Since the high priest was the one responsible for providing the atonement sacrifice for himself and the sins of the people, this involved its own ritual methodology. During the period of the second temple, the high priest’s confession before God involved a total of three separate confessions, each leading up to one another in a progression. The process of the giving of the confessions went like this:
“The first confession was on the account of his own sins and those of his household; the second, on the account of the priestly tribe of Levi; the third, on the account of the whole people. On this occasion only, in the entire year, the confession included the priest’s saying aloud the name of God embodied in the Hebrew letters YHVH (called the Tettragrammton)…In each confession, when the high priest reached the recitation of the name, the whole people would prostrate themselves and say aloud, “Baruch shem K’vod malchuto l’olam va’ed,” which means, “Blessed be the Name of the radiance of the Kingship, forever and beyond.” On the third recitation, the one for their own sins, they knew that the high priest had just before on this one occasion in all the year, entered the Holy of Holies, the inmost room of the temple where God’s presence was most fully felt. He entered it three times and only then came out to confess on behalf of all the people and put their sins upon the head of the goat for azazel.
The result of this triple entry into the Holy of Holies, this tripe recitation of God’s most holy name, and this triple prostration by the entire people, was an utterly awesome sense of God’s presence making atonement for His people, cleansing them from their sins, permitting them to begin the year afresh, renewing their lives. So total was this sense of transformation that, after it, the mood of the people shifted from solemn awe to joyful celebration. The young, unmarried men and women went to dance in the fields and to choose spouses for themselves. Yom Kippur and the fifteenth of Av were the only days in the year when this kind of mass public espousal would take place.” We will return to a few elements of this process a bit later.
Another important element of Yom Kippur was the fasting leading up to the actual Day of Atonement. The idea of fasting for Yom Kippur stems from the command given by God in Leviticus 23:27 with the notation to deny themselves. The Hebrew word oni which is often translated as humble, deny, or afflict literally means to fast. Barney Kasdan notes this idea also comes from Isaiah 58:5 where “this word is used specifically for going without food.” Prior to this time of fasting, there was the observance of a holiday meal with white cloths and the best dishes being used as a remembrance of this high holy day and the white symbolizing the cleansing from sin that would take place on the Day of Atonement. Once the fast began, it took place from the point of sundown on the 9th of Tishri until sundown the following day. This fast involved total abstinence from any food or water.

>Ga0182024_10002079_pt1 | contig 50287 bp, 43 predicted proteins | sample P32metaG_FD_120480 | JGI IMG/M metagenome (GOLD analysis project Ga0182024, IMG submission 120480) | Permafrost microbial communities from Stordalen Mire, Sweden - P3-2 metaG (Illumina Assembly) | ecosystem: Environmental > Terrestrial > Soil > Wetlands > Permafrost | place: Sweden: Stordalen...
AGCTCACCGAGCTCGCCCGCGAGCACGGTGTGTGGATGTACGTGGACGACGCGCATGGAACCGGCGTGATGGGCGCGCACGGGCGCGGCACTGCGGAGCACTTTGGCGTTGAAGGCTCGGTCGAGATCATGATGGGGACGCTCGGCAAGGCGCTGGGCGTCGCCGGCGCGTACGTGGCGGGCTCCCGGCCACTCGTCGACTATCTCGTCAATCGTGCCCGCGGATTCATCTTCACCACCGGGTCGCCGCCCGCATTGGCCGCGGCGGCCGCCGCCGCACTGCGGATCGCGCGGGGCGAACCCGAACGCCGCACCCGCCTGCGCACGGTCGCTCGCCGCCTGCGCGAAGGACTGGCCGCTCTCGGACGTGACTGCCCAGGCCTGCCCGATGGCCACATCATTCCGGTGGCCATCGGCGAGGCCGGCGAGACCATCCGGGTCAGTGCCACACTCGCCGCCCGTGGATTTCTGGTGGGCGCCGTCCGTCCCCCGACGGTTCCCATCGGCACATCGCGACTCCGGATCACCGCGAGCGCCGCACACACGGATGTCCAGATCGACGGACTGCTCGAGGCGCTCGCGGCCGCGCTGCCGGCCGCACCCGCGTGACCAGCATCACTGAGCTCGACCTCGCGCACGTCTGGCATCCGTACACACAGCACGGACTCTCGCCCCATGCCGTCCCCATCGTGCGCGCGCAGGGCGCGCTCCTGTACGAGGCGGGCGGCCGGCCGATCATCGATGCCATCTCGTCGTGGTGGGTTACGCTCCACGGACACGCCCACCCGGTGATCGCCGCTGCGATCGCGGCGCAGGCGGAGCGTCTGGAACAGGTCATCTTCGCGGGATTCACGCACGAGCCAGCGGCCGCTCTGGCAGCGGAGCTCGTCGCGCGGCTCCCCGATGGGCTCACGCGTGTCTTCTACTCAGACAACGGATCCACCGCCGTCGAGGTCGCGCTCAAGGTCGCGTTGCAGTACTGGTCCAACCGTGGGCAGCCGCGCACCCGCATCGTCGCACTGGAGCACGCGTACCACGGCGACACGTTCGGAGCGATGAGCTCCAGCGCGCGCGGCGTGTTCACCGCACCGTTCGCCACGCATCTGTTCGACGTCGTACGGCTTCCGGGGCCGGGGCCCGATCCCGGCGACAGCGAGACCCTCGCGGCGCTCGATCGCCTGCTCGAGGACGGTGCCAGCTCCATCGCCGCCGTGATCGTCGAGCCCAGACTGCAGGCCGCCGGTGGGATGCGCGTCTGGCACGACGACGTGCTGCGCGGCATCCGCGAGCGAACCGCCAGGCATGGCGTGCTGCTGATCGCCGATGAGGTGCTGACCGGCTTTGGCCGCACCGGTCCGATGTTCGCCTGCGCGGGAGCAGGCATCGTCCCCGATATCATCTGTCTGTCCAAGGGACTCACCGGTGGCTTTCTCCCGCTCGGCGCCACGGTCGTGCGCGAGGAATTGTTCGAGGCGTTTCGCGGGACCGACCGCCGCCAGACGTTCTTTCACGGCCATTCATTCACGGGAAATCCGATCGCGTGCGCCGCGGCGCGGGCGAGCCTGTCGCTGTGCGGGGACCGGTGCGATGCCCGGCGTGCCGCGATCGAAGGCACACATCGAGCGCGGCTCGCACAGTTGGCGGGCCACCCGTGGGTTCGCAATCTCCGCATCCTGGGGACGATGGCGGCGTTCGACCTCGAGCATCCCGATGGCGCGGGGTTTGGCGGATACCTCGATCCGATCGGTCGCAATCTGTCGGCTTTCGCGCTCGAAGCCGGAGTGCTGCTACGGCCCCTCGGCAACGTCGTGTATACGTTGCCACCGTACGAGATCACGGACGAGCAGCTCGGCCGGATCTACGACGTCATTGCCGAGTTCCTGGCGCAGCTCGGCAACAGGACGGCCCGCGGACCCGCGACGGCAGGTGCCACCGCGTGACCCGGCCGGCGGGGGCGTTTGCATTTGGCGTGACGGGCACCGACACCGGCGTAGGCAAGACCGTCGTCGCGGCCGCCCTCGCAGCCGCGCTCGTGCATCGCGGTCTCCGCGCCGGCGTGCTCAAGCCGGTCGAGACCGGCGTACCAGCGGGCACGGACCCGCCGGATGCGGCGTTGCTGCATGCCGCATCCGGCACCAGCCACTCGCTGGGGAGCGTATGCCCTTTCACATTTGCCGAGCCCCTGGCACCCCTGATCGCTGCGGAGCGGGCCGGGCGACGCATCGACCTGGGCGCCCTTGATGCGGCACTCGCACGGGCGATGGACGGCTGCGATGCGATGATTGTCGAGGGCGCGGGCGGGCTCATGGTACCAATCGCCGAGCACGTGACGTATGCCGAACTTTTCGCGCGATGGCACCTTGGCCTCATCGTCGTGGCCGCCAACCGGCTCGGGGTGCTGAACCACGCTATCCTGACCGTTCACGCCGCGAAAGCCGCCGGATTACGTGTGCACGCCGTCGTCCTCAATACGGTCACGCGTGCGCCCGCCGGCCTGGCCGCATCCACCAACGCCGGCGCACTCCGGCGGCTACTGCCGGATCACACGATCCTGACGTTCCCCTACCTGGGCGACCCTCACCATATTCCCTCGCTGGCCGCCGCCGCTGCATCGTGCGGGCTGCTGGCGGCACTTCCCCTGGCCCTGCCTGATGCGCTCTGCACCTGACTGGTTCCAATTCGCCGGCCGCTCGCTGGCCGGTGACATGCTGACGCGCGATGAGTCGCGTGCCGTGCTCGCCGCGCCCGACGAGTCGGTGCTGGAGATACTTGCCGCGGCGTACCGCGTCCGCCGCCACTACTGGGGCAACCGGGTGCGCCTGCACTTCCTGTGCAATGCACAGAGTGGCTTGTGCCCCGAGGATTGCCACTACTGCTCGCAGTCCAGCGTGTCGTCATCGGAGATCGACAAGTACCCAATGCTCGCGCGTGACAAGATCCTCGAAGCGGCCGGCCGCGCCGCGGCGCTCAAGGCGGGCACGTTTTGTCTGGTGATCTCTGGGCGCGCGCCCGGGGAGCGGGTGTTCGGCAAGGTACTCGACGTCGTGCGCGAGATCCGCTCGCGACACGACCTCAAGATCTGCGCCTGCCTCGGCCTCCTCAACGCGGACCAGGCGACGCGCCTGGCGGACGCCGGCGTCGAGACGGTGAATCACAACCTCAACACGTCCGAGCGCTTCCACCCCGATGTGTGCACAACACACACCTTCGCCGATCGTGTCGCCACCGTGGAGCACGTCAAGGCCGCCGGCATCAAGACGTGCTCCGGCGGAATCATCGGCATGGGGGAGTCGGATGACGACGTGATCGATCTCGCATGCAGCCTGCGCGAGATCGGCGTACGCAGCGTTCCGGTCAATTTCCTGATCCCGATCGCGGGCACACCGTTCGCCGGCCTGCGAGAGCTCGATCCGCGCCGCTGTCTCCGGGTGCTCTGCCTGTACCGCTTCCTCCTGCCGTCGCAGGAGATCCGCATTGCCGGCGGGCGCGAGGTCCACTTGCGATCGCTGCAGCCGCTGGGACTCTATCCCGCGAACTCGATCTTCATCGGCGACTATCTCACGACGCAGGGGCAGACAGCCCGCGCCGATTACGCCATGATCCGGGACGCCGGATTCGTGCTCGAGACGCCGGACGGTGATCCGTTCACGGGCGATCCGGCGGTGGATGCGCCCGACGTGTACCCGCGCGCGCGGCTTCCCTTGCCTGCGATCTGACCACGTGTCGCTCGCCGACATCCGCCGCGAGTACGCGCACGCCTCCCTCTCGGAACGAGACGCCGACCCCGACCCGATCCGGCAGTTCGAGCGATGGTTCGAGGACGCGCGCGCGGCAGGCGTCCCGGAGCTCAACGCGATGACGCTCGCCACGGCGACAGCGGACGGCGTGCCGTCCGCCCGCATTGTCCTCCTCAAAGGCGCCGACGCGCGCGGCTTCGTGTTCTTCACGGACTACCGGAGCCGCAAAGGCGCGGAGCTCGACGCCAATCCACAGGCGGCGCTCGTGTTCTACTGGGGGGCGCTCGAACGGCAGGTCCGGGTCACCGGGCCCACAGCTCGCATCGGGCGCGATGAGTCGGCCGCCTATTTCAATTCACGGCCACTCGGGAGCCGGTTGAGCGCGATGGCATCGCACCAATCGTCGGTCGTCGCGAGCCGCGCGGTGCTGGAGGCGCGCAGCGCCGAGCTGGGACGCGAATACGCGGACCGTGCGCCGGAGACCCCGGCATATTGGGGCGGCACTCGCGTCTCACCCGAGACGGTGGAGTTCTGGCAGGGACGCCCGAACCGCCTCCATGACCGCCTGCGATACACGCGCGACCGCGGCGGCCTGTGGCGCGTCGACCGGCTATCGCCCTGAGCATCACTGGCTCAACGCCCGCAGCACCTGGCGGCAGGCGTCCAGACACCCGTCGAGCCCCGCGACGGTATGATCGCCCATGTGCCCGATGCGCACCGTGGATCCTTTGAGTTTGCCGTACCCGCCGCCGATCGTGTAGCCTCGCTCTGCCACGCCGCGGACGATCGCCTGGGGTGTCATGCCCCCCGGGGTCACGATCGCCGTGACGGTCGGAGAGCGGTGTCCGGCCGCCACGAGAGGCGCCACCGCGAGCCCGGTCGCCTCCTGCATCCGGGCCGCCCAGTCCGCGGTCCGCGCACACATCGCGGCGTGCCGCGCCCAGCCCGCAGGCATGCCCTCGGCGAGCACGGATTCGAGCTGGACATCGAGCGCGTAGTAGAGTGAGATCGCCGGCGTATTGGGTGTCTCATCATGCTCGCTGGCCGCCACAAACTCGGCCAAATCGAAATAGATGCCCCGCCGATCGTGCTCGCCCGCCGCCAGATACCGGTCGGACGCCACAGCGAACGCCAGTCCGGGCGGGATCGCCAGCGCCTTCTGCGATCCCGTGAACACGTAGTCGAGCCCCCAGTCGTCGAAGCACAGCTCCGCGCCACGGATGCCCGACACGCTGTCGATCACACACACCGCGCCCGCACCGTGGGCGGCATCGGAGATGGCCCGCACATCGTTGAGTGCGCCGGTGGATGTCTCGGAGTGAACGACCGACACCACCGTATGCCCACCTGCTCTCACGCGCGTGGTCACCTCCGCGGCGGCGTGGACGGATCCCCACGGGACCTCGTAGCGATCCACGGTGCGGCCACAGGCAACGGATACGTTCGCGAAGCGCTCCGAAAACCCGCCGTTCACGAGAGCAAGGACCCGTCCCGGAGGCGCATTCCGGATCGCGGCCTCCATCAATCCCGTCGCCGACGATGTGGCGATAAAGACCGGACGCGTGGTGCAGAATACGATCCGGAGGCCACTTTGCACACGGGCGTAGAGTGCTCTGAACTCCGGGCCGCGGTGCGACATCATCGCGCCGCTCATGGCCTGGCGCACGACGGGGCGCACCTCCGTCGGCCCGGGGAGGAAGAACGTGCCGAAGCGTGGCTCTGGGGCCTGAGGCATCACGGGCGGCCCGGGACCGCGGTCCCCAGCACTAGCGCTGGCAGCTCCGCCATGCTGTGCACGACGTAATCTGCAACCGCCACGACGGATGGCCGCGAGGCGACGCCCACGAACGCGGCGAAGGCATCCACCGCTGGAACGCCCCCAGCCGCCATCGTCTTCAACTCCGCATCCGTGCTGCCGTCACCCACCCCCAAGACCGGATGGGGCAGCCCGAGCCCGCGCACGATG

In our previous post on the Feast of Trumpets, we discussed the various reasons the Shofar was blown. One of the reasons was the call to the people to gather and remember. Specifically, we noted the Shofar’s mighty blast is a reminder for humility and the power and awesomeness of God. The necessity for humility has already been noted in relation to the fast that preceded Yom Kippur. The blowing of the Shofar on Yom Kippur was known as the Great Trump or the Great Shofar, signifying that call to humility before the power and awesomeness of God on this most solemn of days.
Yom Kippur was also known as Neilah or “The Closing of the Gates of Heaven.” This title was derived from the final or closing element of the Yom Kippur service. It was believed “the gates of Heaven are open during the days of repentance to receive our prayers for forgiveness and that they close after the neilah service…When the final blast of the Shofar (the Shofar HaGodal, the Great Trumpet) is heard at the end of the neilah service, those who have observed the day with sincerity should feel that they have been inscribed and sealed in the Book of Life.” The neilah and Yom Kippur concluded with the people reciting the Shema, “Hear, O Israel, the Lord is our God, the Lord is One.”
One final element I would like to discuss is the azazel or the scapegoat. Leviticus 16:21-22 states: